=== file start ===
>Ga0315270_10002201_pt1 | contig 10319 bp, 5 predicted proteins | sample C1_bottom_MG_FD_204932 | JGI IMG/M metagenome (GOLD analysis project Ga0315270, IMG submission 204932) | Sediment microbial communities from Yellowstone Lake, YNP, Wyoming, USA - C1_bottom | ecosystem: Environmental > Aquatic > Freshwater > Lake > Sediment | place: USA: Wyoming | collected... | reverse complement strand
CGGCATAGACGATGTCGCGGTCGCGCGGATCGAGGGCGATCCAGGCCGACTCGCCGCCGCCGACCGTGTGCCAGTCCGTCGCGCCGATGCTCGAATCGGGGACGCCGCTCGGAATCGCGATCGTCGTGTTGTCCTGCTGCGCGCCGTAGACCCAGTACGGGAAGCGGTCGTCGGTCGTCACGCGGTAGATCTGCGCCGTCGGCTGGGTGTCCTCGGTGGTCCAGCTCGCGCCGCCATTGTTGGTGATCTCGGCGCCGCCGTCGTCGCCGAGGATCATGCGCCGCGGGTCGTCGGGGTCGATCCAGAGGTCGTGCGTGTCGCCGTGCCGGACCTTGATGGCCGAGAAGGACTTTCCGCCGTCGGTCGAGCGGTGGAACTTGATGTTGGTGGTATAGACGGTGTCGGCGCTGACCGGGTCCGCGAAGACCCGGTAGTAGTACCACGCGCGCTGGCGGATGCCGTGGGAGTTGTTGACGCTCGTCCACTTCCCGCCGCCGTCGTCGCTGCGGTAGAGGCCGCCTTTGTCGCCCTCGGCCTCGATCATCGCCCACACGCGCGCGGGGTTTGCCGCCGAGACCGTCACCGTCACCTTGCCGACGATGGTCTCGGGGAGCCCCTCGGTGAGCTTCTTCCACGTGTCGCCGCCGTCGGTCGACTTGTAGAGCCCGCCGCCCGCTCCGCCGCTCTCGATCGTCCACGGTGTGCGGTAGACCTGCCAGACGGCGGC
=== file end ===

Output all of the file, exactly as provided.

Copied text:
>Ga0315270_10002201_pt1 | contig 10319 bp, 5 predicted proteins | sample C1_bottom_MG_FD_204932 | JGI IMG/M metagenome (GOLD analysis project Ga0315270, IMG submission 204932) | Sediment microbial communities from Yellowstone Lake, YNP, Wyoming, USA - C1_bottom | ecosystem: Environmental > Aquatic > Freshwater > Lake > Sediment | place: USA: Wyoming | collected... | reverse complement strand
CGGCATAGACGATGTCGCGGTCGCGCGGATCGAGGGCGATCCAGGCCGACTCGCCGCCGCCGACCGTGTGCCAGTCCGTCGCGCCGATGCTCGAATCGGGGACGCCGCTCGGAATCGCGATCGTCGTGTTGTCCTGCTGCGCGCCGTAGACCCAGTACGGGAAGCGGTCGTCGGTCGTCACGCGGTAGATCTGCGCCGTCGGCTGGGTGTCCTCGGTGGTCCAGCTCGCGCCGCCATTGTTGGTGATCTCGGCGCCGCCGTCGTCGCCGAGGATCATGCGCCGCGGGTCGTCGGGGTCGATCCAGAGGTCGTGCGTGTCGCCGTGCCGGACCTTGATGGCCGAGAAGGACTTTCCGCCGTCGGTCGAGCGGTGGAACTTGATGTTGGTGGTATAGACGGTGTCGGCGCTGACCGGGTCCGCGAAGACCCGGTAGTAGTACCACGCGCGCTGGCGGATGCCGTGGGAGTTGTTGACGCTCGTCCACTTCCCGCCGCCGTCGTCGCTGCGGTAGAGGCCGCCTTTGTCGCCCTCGGCCTCGATCATCGCCCACACGCGCGCGGGGTTTGCCGCCGAGACCGTCACCGTCACCTTGCCGACGATGGTCTCGGGGAGCCCCTCGGTGAGCTTCTTCCACGTGTCGCCGCCGTCGGTCGACTTGTAGAGCCCGCCGCCCGCTCCGCCGCTCTCGATCGTCCACGGTGTGCGGTAGACCTGCCAGACGGCGGC